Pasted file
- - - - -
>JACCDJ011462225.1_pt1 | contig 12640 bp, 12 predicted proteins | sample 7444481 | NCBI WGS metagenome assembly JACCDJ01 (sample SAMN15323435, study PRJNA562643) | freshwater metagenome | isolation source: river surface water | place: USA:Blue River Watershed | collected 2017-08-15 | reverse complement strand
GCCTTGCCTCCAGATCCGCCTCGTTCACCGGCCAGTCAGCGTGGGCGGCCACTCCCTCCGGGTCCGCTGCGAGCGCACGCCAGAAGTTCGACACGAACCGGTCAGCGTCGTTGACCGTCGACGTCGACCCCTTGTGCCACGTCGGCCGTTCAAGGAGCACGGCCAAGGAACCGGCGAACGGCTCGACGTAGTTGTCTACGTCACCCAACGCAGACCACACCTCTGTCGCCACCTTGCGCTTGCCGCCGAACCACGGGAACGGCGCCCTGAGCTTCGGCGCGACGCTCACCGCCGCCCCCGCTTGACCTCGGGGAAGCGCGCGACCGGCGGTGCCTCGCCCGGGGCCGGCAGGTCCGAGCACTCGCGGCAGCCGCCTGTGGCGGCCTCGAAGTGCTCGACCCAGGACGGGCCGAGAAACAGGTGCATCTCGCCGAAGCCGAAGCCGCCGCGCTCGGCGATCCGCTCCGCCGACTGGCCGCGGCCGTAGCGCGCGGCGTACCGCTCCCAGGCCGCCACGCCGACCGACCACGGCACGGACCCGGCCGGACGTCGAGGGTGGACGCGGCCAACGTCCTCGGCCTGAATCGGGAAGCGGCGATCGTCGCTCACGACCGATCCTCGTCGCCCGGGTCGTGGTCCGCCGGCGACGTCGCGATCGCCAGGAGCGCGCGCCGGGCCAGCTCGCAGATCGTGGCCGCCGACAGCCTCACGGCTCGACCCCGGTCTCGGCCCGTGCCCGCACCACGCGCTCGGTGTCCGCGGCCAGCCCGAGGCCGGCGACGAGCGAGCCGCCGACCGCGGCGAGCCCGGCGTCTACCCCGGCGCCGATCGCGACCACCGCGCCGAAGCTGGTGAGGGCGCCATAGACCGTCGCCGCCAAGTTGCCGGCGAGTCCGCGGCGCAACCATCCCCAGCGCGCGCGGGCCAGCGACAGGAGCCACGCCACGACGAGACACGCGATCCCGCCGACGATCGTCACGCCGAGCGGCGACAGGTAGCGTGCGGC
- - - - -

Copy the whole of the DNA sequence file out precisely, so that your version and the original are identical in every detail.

>JACCDJ011462225.1_pt1 | contig 12640 bp, 12 predicted proteins | sample 7444481 | NCBI WGS metagenome assembly JACCDJ01 (sample SAMN15323435, study PRJNA562643) | freshwater metagenome | isolation source: river surface water | place: USA:Blue River Watershed | collected 2017-08-15 | reverse complement strand
GCCTTGCCTCCAGATCCGCCTCGTTCACCGGCCAGTCAGCGTGGGCGGCCACTCCCTCCGGGTCCGCTGCGAGCGCACGCCAGAAGTTCGACACGAACCGGTCAGCGTCGTTGACCGTCGACGTCGACCCCTTGTGCCACGTCGGCCGTTCAAGGAGCACGGCCAAGGAACCGGCGAACGGCTCGACGTAGTTGTCTACGTCACCCAACGCAGACCACACCTCTGTCGCCACCTTGCGCTTGCCGCCGAACCACGGGAACGGCGCCCTGAGCTTCGGCGCGACGCTCACCGCCGCCCCCGCTTGACCTCGGGGAAGCGCGCGACCGGCGGTGCCTCGCCCGGGGCCGGCAGGTCCGAGCACTCGCGGCAGCCGCCTGTGGCGGCCTCGAAGTGCTCGACCCAGGACGGGCCGAGAAACAGGTGCATCTCGCCGAAGCCGAAGCCGCCGCGCTCGGCGATCCGCTCCGCCGACTGGCCGCGGCCGTAGCGCGCGGCGTACCGCTCCCAGGCCGCCACGCCGACCGACCACGGCACGGACCCGGCCGGACGTCGAGGGTGGACGCGGCCAACGTCCTCGGCCTGAATCGGGAAGCGGCGATCGTCGCTCACGACCGATCCTCGTCGCCCGGGTCGTGGTCCGCCGGCGACGTCGCGATCGCCAGGAGCGCGCGCCGGGCCAGCTCGCAGATCGTGGCCGCCGACAGCCTCACGGCTCGACCCCGGTCTCGGCCCGTGCCCGCACCACGCGCTCGGTGTCCGCGGCCAGCCCGAGGCCGGCGACGAGCGAGCCGCCGACCGCGGCGAGCCCGGCGTCTACCCCGGCGCCGATCGCGACCACCGCGCCGAAGCTGGTGAGGGCGCCATAGACCGTCGCCGCCAAGTTGCCGGCGAGTCCGCGGCGCAACCATCCCCAGCGCGCGCGGGCCAGCGACAGGAGCCACGCCACGACGAGACACGCGATCCCGCCGACGATCGTCACGCCGAGCGGCGACAGGTAGCGTGCGGC